Smile. You have just begun a Darwinian struggle called the survival of the cutest. Soldiers in Laura Ashley uniforms are fighting with the only weapons available to them—good manners and demure smiles. Nerves are screamingly taut; a sweaty palm can mean sudden humiliation. What’s a poor girl to do? How in the 1980s can you handle a 1950s ordeal that might make death seem a welcome escape?
Rushees, meet Margaret Ann Rose, 22, who this summer ran the only charm-bracelet school in the country. After graduating from the University of Texas last spring—and retiring as state rush captain for Zeta Tau Alpha—Margaret Ann decided to share the secrets of sorority selection with sisters-to-be. “It’s broken my heart,” she explains, “to see some really darling girls not get a sorority bid. They just didn’t know how to shine.”
Margaret Ann has set up shop in the right place. The unnatural selection called “sorority rush” may have gone the way of circle pins elsewhere, but more and more yellow roses of Texas are seeking out sororities. Over the past three months Rose has polished 250 young women from Dallas, San Antonio, Lubbock and four other Texas cities. “I’m so nervous,” said Southern Methodist rushee Mary Lee Tell, 18, as she arrived for Margaret Ann’s Fort Worth indoctrination. “I don’t know what to expect. I hope Margaret Ann will fill me in.”
For $50 Margaret does just that. Her four-hour “Sorority Success Seminar” provides a fashion show, a makeup demonstration, a slide show on the joys of sorority life and a lecture that stresses:
•”Smiling is very important. Smile as much as you can, but don’t have a frozen look on your face.”
•”Every morning, stand in front of the mirror for 10 minutes and compliment yourself. You don’t have to tell anyone you do it. But it really helps.”
•”Make a list of your best features and keep it handy during rush week. You can think, ‘Well, this sorority cut me, but it’s okay because I have a terrific smile, great-looking eyes, a good sense of humor’ or whatever.”
•”Don’t be shy, timid or mousy, but don’t be aggressive either.”
•”Don’t talk about things that are too radical. They might think you’re unusual. They might not like you because they don’t like your opinion.”
It may sound like Rose is trying to create the Stepford Wives of the Southwest, but what she’s really trying to build is the ego. “You can’t tell yourself, ‘I am too boring or ugly or fat,’ ” she decrees. “You need a lot of self-confidence during rush.”
It can be a truly formidable week. Rushees go to as many as eight parties a day so all the sororities can see all the candidates (the University of Texas will have 1,050 rushees this fall). At the end of each night’s round of parties at UT, the members look at pictures of the rushees and rate them. Then blindfolds are put on for secret ballots. If you’re their kind of girl, you get invited back for a second party and maybe a third. Then, if you’re lucky, you get a “bid.” You’re in.
The littlest things can hurt your chances. “They will judge you by what you’re wearing,” Margaret Ann says. “I know it sounds superficial, but that happens in life.” One SMU student of the mid-’70s recalls sorority members checking the labels of rushees’ coats. Rose’s fashion show features appropriate attire: linen skirts, silk blouses, cotton sweater-vests tucked into cotton skirts and flat, leather shoes. “You don’t need to spend a lot of money,” says a woman from a local clothing store. “We’ve kept these outfits under $200.” The audience does not blink.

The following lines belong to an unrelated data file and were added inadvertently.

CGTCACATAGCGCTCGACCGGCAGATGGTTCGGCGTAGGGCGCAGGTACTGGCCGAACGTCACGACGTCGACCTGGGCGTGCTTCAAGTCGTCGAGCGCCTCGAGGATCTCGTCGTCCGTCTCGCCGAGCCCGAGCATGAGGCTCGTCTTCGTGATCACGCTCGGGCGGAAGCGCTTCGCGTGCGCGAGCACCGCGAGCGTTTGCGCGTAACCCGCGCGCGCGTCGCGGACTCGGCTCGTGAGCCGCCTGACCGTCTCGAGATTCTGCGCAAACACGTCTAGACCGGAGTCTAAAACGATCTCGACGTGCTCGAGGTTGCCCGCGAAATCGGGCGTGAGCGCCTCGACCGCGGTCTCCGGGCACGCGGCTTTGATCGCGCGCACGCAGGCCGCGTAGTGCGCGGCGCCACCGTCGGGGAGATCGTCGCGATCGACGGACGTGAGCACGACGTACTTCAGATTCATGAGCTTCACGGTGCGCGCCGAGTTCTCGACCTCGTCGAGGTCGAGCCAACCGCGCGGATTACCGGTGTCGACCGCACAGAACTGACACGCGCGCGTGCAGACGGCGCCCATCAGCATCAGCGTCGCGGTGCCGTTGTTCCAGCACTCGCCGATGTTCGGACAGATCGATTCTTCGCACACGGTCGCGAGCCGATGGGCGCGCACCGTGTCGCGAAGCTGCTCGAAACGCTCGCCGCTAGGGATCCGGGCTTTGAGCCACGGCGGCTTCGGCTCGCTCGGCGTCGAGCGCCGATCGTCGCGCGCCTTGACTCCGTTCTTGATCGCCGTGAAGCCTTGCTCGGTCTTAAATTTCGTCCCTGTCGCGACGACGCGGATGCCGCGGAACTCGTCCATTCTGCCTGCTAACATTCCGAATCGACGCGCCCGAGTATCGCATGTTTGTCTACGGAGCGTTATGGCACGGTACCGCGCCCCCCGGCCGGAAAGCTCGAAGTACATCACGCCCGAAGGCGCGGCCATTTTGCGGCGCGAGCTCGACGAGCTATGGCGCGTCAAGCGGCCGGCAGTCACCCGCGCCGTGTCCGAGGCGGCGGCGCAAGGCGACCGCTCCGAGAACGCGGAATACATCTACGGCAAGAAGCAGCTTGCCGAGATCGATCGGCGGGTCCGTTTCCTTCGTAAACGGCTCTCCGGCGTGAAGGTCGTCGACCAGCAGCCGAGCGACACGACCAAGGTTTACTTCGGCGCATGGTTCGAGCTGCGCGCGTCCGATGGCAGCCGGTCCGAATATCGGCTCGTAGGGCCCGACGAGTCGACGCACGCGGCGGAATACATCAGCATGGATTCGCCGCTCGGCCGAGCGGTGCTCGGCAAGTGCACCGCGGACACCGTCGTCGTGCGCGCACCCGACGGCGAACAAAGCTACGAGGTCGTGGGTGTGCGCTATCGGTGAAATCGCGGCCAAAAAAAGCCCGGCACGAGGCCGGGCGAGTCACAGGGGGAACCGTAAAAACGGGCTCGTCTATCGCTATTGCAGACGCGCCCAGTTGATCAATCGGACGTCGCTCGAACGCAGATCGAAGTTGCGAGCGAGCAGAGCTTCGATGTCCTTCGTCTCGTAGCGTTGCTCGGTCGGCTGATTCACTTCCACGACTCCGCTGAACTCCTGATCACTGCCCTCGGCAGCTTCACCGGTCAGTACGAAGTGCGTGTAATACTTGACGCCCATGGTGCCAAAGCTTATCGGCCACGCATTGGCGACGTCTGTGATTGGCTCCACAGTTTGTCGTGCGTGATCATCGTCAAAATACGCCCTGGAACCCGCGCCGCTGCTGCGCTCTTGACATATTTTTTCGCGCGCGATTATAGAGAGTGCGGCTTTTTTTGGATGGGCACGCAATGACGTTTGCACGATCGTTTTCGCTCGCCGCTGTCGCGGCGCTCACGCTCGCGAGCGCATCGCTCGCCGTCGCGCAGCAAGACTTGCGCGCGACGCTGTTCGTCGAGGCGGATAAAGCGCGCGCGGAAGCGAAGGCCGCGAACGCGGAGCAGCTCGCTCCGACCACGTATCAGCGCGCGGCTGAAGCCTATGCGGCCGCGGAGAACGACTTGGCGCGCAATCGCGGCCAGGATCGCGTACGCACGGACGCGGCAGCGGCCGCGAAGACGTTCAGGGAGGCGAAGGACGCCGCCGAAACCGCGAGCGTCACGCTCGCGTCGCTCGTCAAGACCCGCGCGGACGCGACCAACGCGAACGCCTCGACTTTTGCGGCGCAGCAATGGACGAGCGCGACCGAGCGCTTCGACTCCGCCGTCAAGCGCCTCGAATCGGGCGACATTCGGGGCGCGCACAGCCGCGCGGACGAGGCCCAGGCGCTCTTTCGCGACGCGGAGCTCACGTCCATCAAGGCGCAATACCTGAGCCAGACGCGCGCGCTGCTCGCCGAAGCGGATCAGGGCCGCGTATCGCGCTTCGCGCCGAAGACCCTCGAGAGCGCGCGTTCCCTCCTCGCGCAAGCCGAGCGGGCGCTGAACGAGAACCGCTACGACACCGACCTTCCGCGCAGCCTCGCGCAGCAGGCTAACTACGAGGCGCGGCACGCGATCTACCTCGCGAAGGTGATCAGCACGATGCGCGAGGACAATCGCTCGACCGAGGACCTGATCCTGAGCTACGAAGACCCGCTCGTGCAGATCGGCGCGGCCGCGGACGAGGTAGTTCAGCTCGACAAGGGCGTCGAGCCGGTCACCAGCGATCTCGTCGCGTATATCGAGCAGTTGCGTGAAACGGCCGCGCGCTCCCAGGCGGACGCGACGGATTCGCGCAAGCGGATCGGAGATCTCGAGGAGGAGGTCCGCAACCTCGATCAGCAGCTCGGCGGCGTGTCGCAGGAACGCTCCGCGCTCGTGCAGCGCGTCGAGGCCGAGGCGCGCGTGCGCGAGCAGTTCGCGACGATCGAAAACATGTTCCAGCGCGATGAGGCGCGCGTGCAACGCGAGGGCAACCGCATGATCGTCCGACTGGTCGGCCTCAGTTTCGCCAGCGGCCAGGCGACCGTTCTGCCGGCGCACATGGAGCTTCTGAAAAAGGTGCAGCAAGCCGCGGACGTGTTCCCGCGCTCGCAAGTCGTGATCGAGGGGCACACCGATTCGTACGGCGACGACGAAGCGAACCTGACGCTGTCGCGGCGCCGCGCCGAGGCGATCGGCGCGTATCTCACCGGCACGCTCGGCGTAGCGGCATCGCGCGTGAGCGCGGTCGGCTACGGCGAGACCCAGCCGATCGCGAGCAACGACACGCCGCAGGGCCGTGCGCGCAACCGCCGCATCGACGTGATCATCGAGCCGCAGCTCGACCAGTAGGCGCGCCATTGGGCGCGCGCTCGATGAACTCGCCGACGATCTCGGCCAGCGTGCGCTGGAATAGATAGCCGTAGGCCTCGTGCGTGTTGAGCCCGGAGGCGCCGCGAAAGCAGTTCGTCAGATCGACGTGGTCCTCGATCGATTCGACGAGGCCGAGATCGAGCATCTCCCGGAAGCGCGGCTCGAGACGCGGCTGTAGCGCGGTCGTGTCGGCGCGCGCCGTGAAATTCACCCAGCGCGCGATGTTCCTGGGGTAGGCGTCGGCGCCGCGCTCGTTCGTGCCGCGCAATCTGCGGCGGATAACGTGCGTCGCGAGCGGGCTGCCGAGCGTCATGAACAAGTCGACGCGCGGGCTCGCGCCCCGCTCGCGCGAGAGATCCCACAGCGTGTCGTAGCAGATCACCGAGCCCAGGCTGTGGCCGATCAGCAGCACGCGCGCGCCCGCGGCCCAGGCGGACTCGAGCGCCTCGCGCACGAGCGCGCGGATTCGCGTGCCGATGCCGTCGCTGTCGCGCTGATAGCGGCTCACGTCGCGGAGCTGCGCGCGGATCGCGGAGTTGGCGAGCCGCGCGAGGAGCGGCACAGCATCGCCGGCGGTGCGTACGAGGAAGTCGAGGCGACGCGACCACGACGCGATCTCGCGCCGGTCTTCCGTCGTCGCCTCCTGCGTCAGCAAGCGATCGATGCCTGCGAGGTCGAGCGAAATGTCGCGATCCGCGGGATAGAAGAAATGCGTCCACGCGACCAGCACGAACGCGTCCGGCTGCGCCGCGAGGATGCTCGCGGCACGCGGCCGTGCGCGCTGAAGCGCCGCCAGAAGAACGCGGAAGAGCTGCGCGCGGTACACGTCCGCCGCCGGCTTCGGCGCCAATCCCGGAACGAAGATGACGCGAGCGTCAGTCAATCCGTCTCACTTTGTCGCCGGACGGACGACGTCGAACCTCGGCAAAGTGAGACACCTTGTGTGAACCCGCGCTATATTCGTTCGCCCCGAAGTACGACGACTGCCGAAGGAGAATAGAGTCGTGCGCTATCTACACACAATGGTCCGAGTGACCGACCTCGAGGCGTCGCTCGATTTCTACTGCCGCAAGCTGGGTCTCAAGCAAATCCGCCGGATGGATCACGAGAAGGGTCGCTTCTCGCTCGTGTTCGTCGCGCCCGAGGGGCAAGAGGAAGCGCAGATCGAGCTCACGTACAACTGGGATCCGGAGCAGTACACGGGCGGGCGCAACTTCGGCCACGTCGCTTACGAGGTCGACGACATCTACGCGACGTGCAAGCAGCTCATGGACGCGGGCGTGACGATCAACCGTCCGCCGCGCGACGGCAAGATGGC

Then there’s makeup. “We want to share with you how much fun it can be to be beautiful,” an Estée Lauder lady says as she shows off four treatments you slather onto your face before you put on a bit of makeup. Margaret Ann offers a practical tip: “It’s going to be hot, and you’re going to sweat. Wear makeup that will stay on or that can be easily reapplied.” Aha, so sorority girls do sweat, after all.
Rose also warns her students what they’re in for if they join. Sororities cost money; first-year dues at UT run $1,100-plus. That doesn’t count the sorority souvenirs you just have to buy: T-shirts, pinky rings and paddles all proudly imprinted with the Greek letters that spell “status.”
No matter what the sacrifice, though, Rose’s students want in. “You can just tell the Greeks on campus by what they wear and how they act,” says Laura Wells, 18, a Texas freshman this fall. “They’re very confident. I want to be a part of that.”
Texas sophomore Shelagh Brown made it into her friend Margaret Ann’s sorority last year and she remembers the horror of it: No matter how cute you are, everyone else seems cuter. “Rush was like one big beauty contest,” she sighs. ” ‘How can I hope to compete with these girls?’ I thought. I was scared to death.”
The problem these young women have, Rose thinks, is that some are children of the children of the ’60s—the generation that looked upon sororities, fraternities and the draft board with equal contempt. “The daughters are going in blind,” Margaret Ann says. “They don’t know what to do, how to act.” So, as she sees it, she provides the advice mothers used to give.
An Abilene native, Rose graduated from Texas last May with honors in liberal arts. She is headed to law school, but decided first—with financial help from Dad—to start the seminars, sending a slick pink-and-white brochure to all registered rushees in Texas.
The grand dames of sorority society are not amused. “It’s a money-making gimmick,” sniffs Evelyne Bennett, director of the UT Panhellenic Council. Rose defends her service: “I saw all these cute girls going through rush and doing all the wrong things. They have to play the game right.”
It is, don’t forget, a game.